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CFP: [African-American] Celebrating African American Literature: The Novel Since 1988

updated: 
Saturday, November 29, 2008 - 3:10pm
Lovalerie King

SUBMISSION DEADLINE: FEBRUARY 5, 2009

We invite paper, panel, and roundtable proposals on theoretical,
critical, or pedagogical approaches to works produced since 1988.
Proposals focusing on satire, transnationalism, cosmopolitanism, or any
of the topics listed below are also welcomed.

Aesthetic Frameworks or Models
Comedy
Music
Detective Fiction
Ethics
Hip-Hop
Literature and American Legal Discourse
LGBT Novels
Popular Fiction
[Re]constructions of Race and/or Gender
Revisioning Oral Traditions
Revisioning Signifying Practice
Sexuality
Speculative Fiction
Urban Experience Novels

UPDATE: [African-American] SW/TX PCA/ACA Collecting Panels

updated: 
Tuesday, November 18, 2008 - 8:39pm
Elizabeth Festa

FINAL UPDATE
Collecting, Collectibles, Collectors, Collections
30th Annual Meeting of the Southwest/Texas Popular & American Culture
Association
Feb 25-28, 2009
Hyatt Regency
Albuquerque, New Mexico

Proposals are being accepted for the Collecting, Collectibles,
Collectors, Collections Area. All proposals are welcome. We are
especially interested in papers that address the following areas:

* the intersections between literary/filmic/photographic techniques of
exhibition and curation and those of museums

*films and literature that engage museum themes

* the intersections between professional and popular archival forms as
expressed through any medium

CFP: [African-American] Re-Imagining the Legacy of Paul Laurence Dunbar (ALA, 5/21-5/24)

updated: 
Monday, November 17, 2008 - 5:18pm
Thomas Morgan

At the time of his death, Paul Laurence Dunbar was the most famous poet in
America. A century later, his literary reputation rests upon many of the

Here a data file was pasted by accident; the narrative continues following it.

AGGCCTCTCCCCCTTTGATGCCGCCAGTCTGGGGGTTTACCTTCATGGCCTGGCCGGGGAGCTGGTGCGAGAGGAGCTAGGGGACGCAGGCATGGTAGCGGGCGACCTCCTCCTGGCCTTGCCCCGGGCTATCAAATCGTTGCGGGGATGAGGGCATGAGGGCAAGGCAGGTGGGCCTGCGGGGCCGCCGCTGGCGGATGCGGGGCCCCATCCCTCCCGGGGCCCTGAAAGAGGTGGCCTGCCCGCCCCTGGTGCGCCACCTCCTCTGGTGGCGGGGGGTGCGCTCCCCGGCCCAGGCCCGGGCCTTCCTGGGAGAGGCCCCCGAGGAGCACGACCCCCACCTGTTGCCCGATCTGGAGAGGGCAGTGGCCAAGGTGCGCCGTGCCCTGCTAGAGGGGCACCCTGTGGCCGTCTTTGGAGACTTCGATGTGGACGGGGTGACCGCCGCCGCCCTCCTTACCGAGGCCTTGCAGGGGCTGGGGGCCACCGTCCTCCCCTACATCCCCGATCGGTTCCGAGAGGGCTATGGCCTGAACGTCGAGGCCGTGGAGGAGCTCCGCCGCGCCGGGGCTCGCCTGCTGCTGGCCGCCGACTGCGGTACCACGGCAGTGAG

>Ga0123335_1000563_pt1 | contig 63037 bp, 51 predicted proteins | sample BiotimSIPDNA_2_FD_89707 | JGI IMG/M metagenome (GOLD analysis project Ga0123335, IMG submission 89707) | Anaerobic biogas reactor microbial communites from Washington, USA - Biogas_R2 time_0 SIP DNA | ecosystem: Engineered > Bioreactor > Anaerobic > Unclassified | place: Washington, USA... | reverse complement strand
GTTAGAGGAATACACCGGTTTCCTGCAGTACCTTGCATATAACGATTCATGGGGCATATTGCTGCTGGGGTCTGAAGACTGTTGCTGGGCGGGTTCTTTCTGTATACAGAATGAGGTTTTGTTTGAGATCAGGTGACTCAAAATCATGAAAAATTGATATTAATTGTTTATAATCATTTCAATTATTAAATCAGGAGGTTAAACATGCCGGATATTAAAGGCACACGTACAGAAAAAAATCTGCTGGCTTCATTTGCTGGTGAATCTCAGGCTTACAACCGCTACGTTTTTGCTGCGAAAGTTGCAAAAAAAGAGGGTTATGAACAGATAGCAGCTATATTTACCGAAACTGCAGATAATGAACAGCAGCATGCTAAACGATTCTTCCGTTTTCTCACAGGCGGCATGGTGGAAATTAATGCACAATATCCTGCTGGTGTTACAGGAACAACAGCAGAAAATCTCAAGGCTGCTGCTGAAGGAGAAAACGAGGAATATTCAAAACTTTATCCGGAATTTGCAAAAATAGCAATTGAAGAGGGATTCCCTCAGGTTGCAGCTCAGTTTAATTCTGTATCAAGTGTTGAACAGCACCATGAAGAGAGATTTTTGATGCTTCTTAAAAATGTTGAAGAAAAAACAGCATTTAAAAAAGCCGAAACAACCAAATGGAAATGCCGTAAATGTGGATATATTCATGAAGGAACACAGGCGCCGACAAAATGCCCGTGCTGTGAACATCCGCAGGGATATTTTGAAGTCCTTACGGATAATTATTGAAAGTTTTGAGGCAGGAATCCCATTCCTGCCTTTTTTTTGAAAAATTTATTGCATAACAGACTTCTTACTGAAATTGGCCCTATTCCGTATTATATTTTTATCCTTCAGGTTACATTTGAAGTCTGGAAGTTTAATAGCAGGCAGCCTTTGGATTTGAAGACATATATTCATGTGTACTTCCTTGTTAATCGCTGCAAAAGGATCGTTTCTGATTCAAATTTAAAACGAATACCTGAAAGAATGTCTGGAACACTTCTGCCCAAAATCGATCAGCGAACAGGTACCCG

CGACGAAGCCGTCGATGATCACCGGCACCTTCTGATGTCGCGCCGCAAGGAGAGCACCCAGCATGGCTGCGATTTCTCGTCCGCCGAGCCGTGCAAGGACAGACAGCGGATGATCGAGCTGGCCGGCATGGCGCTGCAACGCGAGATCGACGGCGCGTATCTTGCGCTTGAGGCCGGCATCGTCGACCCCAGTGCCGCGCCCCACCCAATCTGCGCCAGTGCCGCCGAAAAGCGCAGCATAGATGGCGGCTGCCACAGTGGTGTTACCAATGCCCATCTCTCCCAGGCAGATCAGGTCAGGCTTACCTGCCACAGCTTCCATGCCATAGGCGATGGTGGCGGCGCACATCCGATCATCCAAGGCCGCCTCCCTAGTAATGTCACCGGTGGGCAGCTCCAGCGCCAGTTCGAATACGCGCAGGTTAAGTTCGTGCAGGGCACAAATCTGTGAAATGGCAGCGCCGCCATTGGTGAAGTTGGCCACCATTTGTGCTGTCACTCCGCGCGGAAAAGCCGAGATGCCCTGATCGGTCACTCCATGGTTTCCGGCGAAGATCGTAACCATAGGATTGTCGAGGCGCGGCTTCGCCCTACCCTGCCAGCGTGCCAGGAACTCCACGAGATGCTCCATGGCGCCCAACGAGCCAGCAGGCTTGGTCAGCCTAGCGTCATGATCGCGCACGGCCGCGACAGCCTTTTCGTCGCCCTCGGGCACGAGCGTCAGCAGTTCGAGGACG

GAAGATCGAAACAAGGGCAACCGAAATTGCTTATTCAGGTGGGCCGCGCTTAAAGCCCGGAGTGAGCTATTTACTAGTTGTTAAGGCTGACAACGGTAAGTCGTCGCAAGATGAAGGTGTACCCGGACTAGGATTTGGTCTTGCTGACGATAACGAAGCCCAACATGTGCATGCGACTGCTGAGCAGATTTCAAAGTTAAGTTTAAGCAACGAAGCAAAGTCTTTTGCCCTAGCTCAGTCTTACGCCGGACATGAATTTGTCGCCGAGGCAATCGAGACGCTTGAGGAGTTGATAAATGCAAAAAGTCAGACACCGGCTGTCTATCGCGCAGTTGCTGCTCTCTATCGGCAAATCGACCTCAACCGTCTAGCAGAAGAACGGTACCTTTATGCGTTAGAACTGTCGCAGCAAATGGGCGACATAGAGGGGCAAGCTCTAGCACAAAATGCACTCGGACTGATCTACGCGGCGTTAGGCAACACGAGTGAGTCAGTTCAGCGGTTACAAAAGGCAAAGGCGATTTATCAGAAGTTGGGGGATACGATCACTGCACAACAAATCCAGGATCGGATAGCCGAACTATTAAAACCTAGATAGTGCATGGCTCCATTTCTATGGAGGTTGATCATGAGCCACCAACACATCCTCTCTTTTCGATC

same terms used to initially locate Dunbar as a writer of dialect poetry,
even as many of these terms have themselves been dismissed or subsequently
marginalized by contemporary criticism. Because of this, Dunbar's
reputation as an author practicing a form of literary assimilationism in
his work remains his central contemporary legacy. This panel seeks to
challenge and revise this picture of Dunbar's legacy by reexamining
Dunbar's careful negotiation of nineteenth century literary mores. In
doing so, this panel is interested in modernizing Dunbar's literary

UPDATE: [African-American] Contributors needed for general literature reference work

updated: 
Friday, November 14, 2008 - 8:59pm
Jennifer McClinton-Temple

Facts on File, Inc is putting together an ambitious, three-volume
reference work that will guide high school and college students through
the most commonly reoccurring themes in the most commonly assigned works
of literature. The work will begin with 1500-word essays on the 50 most
common themes in literature.

UPDATE: [African-American] The Machine in the Garden 2.0

updated: 
Friday, November 14, 2008 - 3:23am
Lindsay Cobb

NINTH ANNUAL EGSA CONFERENCE
"THE MACHINE IN THE GARDEN 2.0"

University of North Carolina at Charlotte

January 30, 2009 ● 10:00 a.m. - 6:00 p.m.
Barnhardt Student Activity Center (SAC) ● 3rd Floor Salons

. . . So many inventions have been added that life seems almost made over
new . . . - Ralph Waldo Emerson

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